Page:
“The Climb”, Part 1

26 03 2014

Last October, during one of her class “Write to Music” assignments, my younger daughter, Brynn, wrote how she was sad that our family could not do things together because of my cancer. Her words make me cry.  How dare this bully enter our lives AGAIN, to a SECOND parent, to worry my sweet babies who already went through this before.  But to read Brynn’s words written in response to hearing the Miley Cyruses song, “The Climb”, I am moved and I am inspired.  I believe all will be well:

“I love that song it is a good song to listen to and life has struggles and we get through. And nothing can stop us from what we want to do.  She says in the message of the song, “there’s always gonna be another mountain and I’m gonna have to make it move”. It makes me sad because its sad to think about my mom and whats going on even though she is going to be fine.  So it is true that there is always going to be another day that we can do things we haven’t with each other and that will be and always will be another mountain.”

The 5th grade teachers had considered changing the 5th grader’s annual outreach project from one in which cans of food were donated during a community service project.  After Brynn wrote the above essay, the idea was discussed once more.  It was this paper that inspired her teacher, Kristen Yockey, with a defined purpose: the community service project would benefit a family from the school, and since Brynn is a 5th grade student, the project would be more meaningful for the students.  A perfect fit.

So began approximately 6 weeks of gathering materials and donations and creating crafts which the students then sold to the younger students.  All three fifth grade classes and teachers were involved with the project.

In the next “Write to Music” assignment, the students wrote to “I’m on top of the World” by The Imagine Dragons.  Brynn wrote:

My mom said that it is okay to tell people what is going on in my life.  This whole thing you are doing for us Mrs. Yockey, my whole family is touched. (It’s true. I would cry everytime she would come home with an update, how many materials were donated, how all the kids were enjoying the project. Happy tears. LOTS of happy tears!) I love to have someone feel special and I love that this time its my turn and I love to come to school and have people ask how is your mom and I say she is doing great because she is.  I know everything is going to be okay.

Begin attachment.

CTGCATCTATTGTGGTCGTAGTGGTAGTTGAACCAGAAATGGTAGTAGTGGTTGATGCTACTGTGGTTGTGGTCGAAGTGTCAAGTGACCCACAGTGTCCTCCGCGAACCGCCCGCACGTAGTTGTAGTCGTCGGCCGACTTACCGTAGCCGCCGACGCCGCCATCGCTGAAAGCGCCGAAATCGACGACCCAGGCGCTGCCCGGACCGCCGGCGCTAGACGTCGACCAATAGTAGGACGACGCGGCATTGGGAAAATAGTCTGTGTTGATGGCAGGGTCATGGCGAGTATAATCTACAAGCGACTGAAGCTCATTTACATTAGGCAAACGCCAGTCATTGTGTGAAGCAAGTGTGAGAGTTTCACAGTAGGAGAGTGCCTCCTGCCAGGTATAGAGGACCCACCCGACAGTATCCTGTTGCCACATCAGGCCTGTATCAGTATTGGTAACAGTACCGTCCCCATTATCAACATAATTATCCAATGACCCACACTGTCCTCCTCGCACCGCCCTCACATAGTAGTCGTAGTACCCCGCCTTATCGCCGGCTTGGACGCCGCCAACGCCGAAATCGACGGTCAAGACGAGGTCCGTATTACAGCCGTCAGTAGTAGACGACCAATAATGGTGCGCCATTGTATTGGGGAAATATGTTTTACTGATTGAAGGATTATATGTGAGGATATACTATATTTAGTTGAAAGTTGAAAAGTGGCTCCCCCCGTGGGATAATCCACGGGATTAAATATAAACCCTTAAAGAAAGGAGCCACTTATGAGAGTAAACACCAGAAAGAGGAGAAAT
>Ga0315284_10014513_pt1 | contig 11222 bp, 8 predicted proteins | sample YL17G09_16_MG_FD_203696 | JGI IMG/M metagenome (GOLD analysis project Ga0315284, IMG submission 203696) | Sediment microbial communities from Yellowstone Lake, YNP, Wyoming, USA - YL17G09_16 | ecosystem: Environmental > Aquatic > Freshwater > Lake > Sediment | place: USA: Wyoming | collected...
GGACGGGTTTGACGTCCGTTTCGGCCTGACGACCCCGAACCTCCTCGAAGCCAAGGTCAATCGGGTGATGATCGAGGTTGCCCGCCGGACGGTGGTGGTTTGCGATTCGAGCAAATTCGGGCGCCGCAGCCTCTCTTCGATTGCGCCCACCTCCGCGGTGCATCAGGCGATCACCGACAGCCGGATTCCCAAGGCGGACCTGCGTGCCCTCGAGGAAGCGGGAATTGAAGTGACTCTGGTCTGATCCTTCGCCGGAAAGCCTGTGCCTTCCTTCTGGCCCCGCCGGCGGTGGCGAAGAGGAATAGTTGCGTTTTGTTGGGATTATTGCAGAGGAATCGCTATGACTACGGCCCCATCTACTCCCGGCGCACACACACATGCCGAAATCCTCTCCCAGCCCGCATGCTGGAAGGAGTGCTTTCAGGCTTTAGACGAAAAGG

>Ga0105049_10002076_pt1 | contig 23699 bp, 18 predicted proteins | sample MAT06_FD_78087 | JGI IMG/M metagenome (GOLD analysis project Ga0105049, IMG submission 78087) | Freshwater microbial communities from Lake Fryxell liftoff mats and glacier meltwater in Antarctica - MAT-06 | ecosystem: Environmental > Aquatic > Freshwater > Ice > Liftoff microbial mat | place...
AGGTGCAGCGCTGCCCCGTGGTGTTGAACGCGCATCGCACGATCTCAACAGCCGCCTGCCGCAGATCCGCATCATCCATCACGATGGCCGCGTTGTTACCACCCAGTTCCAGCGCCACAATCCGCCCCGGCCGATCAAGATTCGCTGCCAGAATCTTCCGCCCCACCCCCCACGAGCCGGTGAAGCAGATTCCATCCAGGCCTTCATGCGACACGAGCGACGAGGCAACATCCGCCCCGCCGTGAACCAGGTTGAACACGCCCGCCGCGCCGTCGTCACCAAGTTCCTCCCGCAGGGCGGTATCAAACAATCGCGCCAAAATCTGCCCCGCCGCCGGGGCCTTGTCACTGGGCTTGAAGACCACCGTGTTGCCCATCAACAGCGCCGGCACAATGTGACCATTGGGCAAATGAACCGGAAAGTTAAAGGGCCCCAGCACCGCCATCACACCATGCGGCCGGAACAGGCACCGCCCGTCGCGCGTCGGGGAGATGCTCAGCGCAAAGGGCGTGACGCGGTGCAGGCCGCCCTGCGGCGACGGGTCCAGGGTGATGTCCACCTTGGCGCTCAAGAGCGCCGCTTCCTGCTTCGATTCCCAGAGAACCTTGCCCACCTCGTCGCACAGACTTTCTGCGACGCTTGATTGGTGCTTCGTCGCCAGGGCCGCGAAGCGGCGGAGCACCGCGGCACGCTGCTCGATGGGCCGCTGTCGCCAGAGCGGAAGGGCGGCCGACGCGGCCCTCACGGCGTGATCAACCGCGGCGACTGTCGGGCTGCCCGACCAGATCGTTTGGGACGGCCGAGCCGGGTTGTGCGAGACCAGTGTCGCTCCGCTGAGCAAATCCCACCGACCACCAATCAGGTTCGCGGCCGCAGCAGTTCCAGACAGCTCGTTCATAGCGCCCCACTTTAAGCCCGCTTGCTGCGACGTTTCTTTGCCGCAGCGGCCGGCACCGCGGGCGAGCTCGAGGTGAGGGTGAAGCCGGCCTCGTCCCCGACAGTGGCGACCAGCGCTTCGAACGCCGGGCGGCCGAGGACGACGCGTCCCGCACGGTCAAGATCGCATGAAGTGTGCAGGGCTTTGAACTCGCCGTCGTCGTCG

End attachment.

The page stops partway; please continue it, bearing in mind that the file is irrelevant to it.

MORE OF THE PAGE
The students raised enough for our family to plan some serious family fun time.  In addition, a parent, and local restaurant owner, Vince Stewart, contributed by gathering donations for a Kalahari Waterpark Resort package, complete with transportation. “Overwhelmed” is an extremely underwhelming description of how touched and flabbergasted we were by the effort of the student, the teachers, Mr. Stewart and the community.

A snow day interfered with the 5th graders presentation of the project results to us so the teachers stopped by our house with a wonderfully written description of the project history and a video of the students in action.  More happy tears- they would not stop! I could not believe that, being so new to the community, our family would be wrapped up in this great big hug!  The efforts by everyone involved inspire me to stay positive and helps me to believe that all WILL be well.

In a “Community Outreach Reflection”, Brynn wrote the following:

  • I’m happy we got to do something for my mom.  She needed a little cheer (very true!)
  • Usually we help other families but people are helping us this year (it’s a wonderful feeling to help others)
  • I had a great time meeting new people from the other classes and working with them. (very cool way for her to meet new people!)
  • I liked that we did not just help my mom we also helped other kids who could not go to the store to buy gifts for their family so that was cool. (Christmas shopping right at school, can’t get better than that!)

The Kalahari trip was this past weekend.  I’ll write a Part Deux later this week.  Until then, I miss volunteering on the Speaker’s Bureau and raising funds for Ele’s Place, a healing center for grieving children that helped both me and Asher after the death of her father. I miss helping local widows with young children.  However, we started paying it forward last Fall when Fred and the girls took part in a couple of fundraisers for a few families struggling with their own cancer issues.

We are not wealthy people, but we are making it through.  A small donation of $25 or so once a month is easily squeezed from our budget. And for such good causes.  People in need.  Locally.  I post about them on my Facebook page, KindergartenCrush from time to time so feel free to check it out if you’re feeling a little Robin Hood-y ;)

There is ALWAYS going to be a mountain to climb but if we face it head on and keep taking one step, then another, it isn’t that bad.  Giving is a great way to make you feel better about your own mountain.  Keep those chins up, Peeps. :) xoxo





What Up Recipe Wednesday!

15 01 2014

When I was first diagnosed with cancer, and recovered from the initial shock (lol…), the first thing I wanted to do was, what I call, “Feed to Fight”.  Feed to Fight is eating to kill cancer.  For a long time, I couldn’t stomach many, many of my favorite foods, namely vegetables.  Now that I am more mobile and off of assistive oxygen (i.e. no blowing up the house while using the gas range LOL), I’ve started juicing and cooking.  Following is the recipe of one of my all-time FAVORITE teas from the book The Cancer Fighting Kitchen by Rebecca Katz with Matt Edelson. Cinnamon Ginger Tea – isn’t it pretty???

018

Cinnamon Ginger Tea

4 cups water

4 1/2″ peeled knobs of ginger

1 cinnamon stick

2 tsp honey

Bring the water, ginger and cinnamon stick to a boil in a saucepan, then lower the heat, cover, and simmer for 10 minutes.  Remove and discard the ginger and cinnamon stick, and stir in the honey.